Cell Phone Plans: This is where our money saving efforts became more complicated. Basically, my wife and I took a big-picture look at our actual cell phone requirements, and realized that since we are very often both at home, or out together, we could easily use one phone for most of our communications and should therefore pay for unlimited talk/text on only one phone. Additionally, neither of us needs to use 3G data on a frequent basis (checking Instagram or CNN does not count as need!), but we did want to have access to data on at least one phone for urgent matters (mapping services, important emails, etc.). Finally, my wife’s IPhone had recently kicked the bucket, so she needed a new phone of some sort.
To put it more succintly, these were our base requirements:
1. One new phone
2. Unlimited talk and text on one phone
3. Access to 3G data on one phone for emergency purposes
How did we address our requirements? Well, first, my wife bought a new, non-smart, Nokia flip phone for $50 through Amazon and she signed up for unlimited talking and texting service through PTel for $20/month (pre-paid). This is the phone we use for nearly all of our talking and texting needs. You probably had a similar one back in 2009, and yes, the Nokia flip phones still work great.
Then, I requested Verizon to unlock my IPhone 4s so that I could use it with a different carrier (our contract had expired), and I bought a pre-paid/pay-as-you-go plan through Page Plus Cellular. The way my plan works is that every once in a while I buy a package of minutes/data, which is then used up as I make calls, texts and access the internet via 3G. For example, I bought a $50 credit on January 31st which I have been slowly using since then (5 cents per minute of talk and per text, 10 cents per MB of data). I currently still have $16 of the credit. Which means that $50 will pay for my phone service for at least 3.5 months, coming to an average cost of about $15/month. These days we generally only use my IPhone for free activities – accessing the internet through wifi (checking Instagram and bedtime reading), taking photos, and playing MP3s. We try to limit our calls/texts/3G use of the IPhone as much as possible (although we’re not too rigid on this point, since limited usage is still pretty cheap).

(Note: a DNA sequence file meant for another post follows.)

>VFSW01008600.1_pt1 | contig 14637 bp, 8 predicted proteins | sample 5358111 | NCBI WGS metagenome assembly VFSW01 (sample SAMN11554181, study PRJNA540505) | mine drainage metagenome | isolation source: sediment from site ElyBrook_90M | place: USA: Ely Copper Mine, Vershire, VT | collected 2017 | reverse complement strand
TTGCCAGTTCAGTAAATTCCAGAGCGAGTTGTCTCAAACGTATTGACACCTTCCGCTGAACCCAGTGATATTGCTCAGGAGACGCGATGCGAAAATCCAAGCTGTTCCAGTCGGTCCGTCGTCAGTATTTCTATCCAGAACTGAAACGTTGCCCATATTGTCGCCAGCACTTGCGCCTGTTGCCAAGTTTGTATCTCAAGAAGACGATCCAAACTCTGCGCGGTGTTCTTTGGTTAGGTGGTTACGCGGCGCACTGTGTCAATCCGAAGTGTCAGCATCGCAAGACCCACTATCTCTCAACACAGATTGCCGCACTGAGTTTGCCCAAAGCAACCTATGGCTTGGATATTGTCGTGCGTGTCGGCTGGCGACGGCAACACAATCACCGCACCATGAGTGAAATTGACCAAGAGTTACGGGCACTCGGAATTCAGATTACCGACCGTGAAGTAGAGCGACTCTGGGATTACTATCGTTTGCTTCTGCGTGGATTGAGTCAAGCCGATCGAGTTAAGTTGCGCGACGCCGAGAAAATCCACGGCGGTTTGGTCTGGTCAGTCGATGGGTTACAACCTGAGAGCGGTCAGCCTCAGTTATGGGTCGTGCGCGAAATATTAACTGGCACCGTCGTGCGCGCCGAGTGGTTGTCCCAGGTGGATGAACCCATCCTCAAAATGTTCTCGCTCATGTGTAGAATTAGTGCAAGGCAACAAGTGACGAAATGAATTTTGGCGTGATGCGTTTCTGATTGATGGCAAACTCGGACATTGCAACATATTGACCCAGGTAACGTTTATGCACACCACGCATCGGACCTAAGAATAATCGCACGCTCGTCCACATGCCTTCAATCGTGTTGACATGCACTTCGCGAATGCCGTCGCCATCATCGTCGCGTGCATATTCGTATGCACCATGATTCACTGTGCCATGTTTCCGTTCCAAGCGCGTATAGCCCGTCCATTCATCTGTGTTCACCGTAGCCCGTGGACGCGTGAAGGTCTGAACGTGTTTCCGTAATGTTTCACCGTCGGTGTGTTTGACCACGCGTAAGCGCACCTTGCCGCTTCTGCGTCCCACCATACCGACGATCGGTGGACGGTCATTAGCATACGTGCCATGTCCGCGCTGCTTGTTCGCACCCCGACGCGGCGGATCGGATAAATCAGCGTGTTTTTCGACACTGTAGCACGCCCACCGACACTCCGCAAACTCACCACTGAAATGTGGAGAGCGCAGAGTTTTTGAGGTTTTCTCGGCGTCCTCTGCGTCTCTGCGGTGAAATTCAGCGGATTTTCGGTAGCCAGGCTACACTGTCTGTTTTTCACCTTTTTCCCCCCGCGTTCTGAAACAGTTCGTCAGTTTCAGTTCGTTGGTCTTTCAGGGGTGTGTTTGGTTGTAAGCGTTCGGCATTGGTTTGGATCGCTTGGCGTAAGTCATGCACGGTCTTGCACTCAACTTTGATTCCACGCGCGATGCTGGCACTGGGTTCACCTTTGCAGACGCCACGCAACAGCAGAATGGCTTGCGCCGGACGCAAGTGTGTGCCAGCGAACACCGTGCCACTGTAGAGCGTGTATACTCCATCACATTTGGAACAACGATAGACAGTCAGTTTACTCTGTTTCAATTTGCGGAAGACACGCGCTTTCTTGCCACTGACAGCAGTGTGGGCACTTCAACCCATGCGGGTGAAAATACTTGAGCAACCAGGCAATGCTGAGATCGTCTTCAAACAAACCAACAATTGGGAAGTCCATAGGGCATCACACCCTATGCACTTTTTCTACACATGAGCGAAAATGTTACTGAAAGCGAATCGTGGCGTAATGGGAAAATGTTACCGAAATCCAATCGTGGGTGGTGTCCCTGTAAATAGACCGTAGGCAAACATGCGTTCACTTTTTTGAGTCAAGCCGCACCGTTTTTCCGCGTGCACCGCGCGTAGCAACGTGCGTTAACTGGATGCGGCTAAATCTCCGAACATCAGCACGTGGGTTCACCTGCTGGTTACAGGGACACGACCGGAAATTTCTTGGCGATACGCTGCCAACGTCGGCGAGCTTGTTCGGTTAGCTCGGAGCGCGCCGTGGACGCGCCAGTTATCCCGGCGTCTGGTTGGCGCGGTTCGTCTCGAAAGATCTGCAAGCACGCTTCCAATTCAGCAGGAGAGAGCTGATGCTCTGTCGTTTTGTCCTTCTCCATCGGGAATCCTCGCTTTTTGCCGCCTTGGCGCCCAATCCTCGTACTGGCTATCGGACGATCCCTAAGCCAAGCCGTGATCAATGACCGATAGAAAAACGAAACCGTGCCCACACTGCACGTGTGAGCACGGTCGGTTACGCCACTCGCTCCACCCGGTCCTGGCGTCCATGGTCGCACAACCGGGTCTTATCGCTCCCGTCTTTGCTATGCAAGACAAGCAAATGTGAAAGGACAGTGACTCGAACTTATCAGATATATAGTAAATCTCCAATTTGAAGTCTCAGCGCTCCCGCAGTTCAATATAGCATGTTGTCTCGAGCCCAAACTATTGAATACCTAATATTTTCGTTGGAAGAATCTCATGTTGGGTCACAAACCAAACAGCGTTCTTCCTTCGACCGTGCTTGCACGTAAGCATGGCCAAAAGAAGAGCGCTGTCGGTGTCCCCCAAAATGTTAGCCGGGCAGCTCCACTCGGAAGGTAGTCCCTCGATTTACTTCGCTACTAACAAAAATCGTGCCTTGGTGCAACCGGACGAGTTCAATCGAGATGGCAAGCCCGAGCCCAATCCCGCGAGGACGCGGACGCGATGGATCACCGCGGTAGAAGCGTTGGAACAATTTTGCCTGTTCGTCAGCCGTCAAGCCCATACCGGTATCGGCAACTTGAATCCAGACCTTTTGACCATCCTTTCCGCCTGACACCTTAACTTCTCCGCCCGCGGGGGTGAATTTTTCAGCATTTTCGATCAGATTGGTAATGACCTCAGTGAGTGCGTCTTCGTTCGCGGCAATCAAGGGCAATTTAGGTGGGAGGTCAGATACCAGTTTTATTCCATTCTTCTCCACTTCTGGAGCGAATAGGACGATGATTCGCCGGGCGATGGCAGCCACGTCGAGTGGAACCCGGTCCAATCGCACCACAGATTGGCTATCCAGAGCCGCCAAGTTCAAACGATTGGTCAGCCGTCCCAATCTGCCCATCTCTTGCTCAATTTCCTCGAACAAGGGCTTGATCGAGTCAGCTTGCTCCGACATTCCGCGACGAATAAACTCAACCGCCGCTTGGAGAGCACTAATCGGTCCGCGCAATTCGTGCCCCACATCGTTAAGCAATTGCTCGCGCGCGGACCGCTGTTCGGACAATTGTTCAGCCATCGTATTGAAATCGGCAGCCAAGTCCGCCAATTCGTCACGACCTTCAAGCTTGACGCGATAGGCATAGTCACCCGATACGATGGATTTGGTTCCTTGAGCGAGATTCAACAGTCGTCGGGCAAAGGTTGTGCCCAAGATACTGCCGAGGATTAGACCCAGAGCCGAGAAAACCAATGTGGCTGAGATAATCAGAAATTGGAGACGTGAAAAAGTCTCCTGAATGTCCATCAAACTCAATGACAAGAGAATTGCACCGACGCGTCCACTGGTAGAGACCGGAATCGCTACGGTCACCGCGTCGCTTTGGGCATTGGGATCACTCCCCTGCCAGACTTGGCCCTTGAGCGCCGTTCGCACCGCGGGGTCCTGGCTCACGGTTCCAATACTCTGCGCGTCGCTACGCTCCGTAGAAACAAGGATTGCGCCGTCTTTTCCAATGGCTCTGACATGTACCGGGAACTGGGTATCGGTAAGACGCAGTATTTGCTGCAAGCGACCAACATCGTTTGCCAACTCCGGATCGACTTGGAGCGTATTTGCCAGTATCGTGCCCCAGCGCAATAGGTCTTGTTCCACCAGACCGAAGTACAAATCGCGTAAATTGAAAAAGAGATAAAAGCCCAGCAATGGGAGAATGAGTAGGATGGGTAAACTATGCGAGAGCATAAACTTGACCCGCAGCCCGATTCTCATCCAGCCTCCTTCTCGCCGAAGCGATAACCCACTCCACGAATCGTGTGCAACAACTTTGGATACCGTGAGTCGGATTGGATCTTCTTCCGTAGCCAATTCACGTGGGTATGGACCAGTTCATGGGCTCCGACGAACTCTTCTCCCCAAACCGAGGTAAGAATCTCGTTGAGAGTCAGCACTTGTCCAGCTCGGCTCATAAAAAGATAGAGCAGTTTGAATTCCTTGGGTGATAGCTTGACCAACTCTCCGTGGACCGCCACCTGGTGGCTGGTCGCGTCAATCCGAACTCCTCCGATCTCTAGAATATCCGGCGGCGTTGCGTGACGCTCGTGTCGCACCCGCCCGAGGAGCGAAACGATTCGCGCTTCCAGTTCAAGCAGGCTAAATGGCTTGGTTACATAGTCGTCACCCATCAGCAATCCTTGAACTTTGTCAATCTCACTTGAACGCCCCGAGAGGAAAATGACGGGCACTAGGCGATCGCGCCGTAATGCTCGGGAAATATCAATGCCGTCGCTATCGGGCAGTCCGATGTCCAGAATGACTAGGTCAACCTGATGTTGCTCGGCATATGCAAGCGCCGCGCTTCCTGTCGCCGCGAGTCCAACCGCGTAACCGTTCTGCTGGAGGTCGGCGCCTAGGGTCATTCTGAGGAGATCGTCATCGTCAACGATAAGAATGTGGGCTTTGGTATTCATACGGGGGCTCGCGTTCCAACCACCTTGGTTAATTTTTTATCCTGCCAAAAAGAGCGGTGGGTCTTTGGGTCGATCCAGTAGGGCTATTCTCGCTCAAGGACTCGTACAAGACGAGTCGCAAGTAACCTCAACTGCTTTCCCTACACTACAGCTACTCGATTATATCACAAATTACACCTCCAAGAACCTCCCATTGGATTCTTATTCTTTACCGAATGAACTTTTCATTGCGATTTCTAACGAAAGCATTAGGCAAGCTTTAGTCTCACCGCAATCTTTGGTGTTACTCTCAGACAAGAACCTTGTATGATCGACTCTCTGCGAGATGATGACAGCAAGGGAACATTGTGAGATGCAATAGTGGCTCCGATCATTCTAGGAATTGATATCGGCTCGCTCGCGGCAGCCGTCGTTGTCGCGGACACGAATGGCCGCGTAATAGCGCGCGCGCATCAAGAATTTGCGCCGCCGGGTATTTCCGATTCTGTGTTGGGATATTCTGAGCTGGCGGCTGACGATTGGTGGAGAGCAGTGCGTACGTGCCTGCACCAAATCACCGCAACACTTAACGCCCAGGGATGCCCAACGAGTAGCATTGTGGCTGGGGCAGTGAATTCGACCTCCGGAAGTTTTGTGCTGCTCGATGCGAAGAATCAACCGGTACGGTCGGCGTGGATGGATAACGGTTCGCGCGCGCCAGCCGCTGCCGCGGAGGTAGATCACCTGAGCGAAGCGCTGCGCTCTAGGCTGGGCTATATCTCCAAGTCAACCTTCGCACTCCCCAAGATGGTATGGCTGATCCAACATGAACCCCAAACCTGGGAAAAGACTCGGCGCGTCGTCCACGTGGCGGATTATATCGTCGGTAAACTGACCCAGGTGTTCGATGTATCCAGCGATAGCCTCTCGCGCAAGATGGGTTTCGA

Our current cell phone plans cover all of our requirements and cost approximately $35/month combined, or $420/year. That’s $125 savings each month, $1500 savings each year for our cell service. Let me repeat: We have cut $1500 from our annual budget just by changing cell phone plans. That does not include the additional $70/month, $840/year we’re saving by canceling our home phone service.